This study was not designed to address the prevalence of epistatic interactions involving CACNA1C and TCF7L2 in humans; indeed, we examined null alleles, which are presumably more severe than the corresponding human risk alleles. Furthermore, it is possible that the unique population history of inbred mouse strains contributes to the strength of the observed interactions, for example by amplifying the frequency of alleles that are rare in wild mouse populations. It is not clear whether interactions with genetic background would have been as prevalent had we used wild rather than laboratory mice. It has been argued that evaluation of mutant phenotypes in single strains of F1 hybrid mice, such as those we used here, is a preferable strategy to using single inbred strains because F1s capture greater genetic diversity and are less likely to show anomalous phenotypic effects (Silva et al., 1997). However, our data suggest that using F1 animals does not circumvent the confounding effects of genetic background.
What can be done to remedy this problem? The strong effects of genetic background represent both a blessing and a curse. While they complicate the evaluation of mutant alleles, they also create new experimental opportunities. It is now feasible to create mutations in several strains using nuclease-mediated genome editing or, when mutant phenotypes of interest are dominant, by using an F1 breeding scheme similar to the one presented here. Differences in susceptibility across mouse strains allow the identification of gene-gene interactions (Nadeau, 2001), an approach that has been used successfully in the past (Dietrich, 1993; Hamilton and Yu, 2012; Heydemann et al., 2009; Hide et al., 2002; Pinto et al., 2013; Rozmahel et al., 1996). There are major opportunities to leverage the genetic diversity among inbred mouse strains to reveal functional biological networks that underlie disease processes, especially as the engineering of mutant alleles becomes increasingly efficient. Doing so will be key to unraveling the genetic basis for disease-relevant traits as well as developing new therapeutic avenues to intervene in the associated pathophysiology. We must broaden our focus beyond single strains to realize this potential.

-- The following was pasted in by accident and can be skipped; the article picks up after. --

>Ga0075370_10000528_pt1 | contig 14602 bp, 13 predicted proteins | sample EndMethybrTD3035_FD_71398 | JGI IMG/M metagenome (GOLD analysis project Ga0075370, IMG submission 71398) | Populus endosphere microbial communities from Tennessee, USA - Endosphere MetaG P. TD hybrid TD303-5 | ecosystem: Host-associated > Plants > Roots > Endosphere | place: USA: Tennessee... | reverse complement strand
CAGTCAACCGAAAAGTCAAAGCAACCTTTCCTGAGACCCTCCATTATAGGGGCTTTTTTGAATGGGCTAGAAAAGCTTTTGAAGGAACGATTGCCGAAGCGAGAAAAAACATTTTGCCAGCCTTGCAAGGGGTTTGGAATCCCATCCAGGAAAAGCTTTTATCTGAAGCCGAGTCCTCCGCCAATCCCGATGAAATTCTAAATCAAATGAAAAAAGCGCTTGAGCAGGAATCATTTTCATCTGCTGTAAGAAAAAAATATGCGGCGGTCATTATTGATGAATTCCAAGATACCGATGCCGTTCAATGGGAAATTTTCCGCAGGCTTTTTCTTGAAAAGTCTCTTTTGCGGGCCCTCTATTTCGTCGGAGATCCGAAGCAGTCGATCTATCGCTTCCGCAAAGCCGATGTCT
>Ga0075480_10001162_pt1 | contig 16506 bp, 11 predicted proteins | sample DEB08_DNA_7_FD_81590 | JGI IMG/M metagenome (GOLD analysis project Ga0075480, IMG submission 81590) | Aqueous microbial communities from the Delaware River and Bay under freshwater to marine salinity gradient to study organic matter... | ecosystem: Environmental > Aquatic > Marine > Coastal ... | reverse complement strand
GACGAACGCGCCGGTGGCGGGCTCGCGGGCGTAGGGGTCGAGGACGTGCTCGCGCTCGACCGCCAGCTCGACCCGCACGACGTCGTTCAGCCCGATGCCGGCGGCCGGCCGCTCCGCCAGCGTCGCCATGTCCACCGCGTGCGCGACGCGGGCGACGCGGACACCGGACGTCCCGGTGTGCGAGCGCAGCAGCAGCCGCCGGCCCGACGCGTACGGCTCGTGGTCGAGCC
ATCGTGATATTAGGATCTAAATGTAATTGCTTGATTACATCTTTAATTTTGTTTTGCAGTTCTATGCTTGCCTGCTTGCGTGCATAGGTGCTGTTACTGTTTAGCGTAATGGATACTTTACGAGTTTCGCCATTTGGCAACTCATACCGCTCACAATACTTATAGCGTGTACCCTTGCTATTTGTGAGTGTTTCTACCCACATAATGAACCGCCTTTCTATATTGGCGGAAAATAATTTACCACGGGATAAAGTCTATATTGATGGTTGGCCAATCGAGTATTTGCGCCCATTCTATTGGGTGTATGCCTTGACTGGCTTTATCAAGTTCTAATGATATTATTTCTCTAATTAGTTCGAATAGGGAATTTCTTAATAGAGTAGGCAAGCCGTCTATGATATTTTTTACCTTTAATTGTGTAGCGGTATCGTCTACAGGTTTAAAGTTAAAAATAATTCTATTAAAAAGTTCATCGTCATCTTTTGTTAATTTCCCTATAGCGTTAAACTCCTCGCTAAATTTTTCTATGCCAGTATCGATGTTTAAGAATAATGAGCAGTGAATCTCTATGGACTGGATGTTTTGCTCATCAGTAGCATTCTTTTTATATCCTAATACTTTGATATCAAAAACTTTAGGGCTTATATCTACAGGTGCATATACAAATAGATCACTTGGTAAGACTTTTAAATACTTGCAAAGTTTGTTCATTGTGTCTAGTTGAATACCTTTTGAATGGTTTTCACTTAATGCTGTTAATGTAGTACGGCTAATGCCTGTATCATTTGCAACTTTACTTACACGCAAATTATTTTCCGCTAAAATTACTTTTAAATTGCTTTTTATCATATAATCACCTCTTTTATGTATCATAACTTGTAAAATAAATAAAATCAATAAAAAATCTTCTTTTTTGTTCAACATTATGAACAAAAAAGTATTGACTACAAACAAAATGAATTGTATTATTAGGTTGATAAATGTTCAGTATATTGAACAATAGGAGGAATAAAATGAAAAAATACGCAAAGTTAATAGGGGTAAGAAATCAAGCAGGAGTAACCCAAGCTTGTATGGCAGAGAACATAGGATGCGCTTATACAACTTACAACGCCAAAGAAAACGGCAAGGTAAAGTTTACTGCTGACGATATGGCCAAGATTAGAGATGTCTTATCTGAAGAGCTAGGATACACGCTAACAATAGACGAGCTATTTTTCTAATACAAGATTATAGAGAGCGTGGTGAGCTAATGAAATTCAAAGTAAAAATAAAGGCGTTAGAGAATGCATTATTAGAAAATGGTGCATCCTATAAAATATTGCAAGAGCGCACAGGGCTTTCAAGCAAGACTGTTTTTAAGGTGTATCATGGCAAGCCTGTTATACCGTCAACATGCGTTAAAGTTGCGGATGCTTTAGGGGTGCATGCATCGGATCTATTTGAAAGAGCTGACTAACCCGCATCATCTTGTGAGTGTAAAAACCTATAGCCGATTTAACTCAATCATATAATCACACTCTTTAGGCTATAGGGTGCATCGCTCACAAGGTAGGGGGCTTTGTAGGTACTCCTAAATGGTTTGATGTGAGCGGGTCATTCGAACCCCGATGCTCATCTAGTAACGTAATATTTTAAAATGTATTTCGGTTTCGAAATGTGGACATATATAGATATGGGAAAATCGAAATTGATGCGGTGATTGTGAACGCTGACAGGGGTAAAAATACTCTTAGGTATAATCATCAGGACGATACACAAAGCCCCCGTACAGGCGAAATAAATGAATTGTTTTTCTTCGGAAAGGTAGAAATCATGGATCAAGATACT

Cacna1c +/- mice were originally developed by Deltagen (San Mateo, CA) and were obtained from the Jackson Laboratory (Strain 005783). The line was backcrossed to C57BL/6J for at least five generations prior to arrival at our facility. We backcrossed the line for three additional generations. We examined residual heterozygosity in the backcrossed Cacna1c +/- animals using the Mega Mouse Universal Genotyping Array (MegaMUGA) (http://csbio.unc.edu/ccstatus). The founders used to breed the F1 panel were 99.8% identical to C57BL/6J based on 73,178 informative SNPs.
Tcf7l2 +/- mice on a C57BL/6J background were generated using a zinc finger nuclease construct obtained from Dr. Marcelo Nobrega (University of Chicago). We obtained a mutant line with a 10 bp frameshift-inducing deletion. The founder male was backcrossed to C57BL/6J for one generation before generating F1 crosses. This same construct was previously used to generate Tcf7l2 +/- mice on a CD-1 outbred background (Savic et al., 2011b).
It is possible that off target mutations in the Tcf7l2 line or residual heterozygosity in the Cacna1c line may have had phenotypic effects that were falsely attributed as phenotypes of the null allele. However, our use of littermate controls ensures that these could not have been the source of the interactions between the null allele and genetic background. Additional details about the mouse lines and genotyping the null alleles are found in Supplemental Experimental Procedures.
All animal procedures were approved by the University of Chicago Institutional Animal Care and Use Committee. Mice were housed in a single, pathogen-free barrier facility. Lights were on a 12h on/12h off cycle with lights on at 0600h. Mice were housed in standard polycarbonate cages with corn cob bedding and ad libitum access to water and laboratory chow. Water (filtered by reverse osmosis) was available in each cage. Breeders received Envigo (formerly Harlan) 2919 19% protein chow. F1 offspring received Envigo 2918 18% protein chow after weaning. The length of time required to produce and phenotype all F1 mice was 8 months for the Tcf7l2 cohort and 6 months for the Cacna1c cohort. The housing room, caging systems, diet, water source, and husbandry practices were held constant throughout each cohort.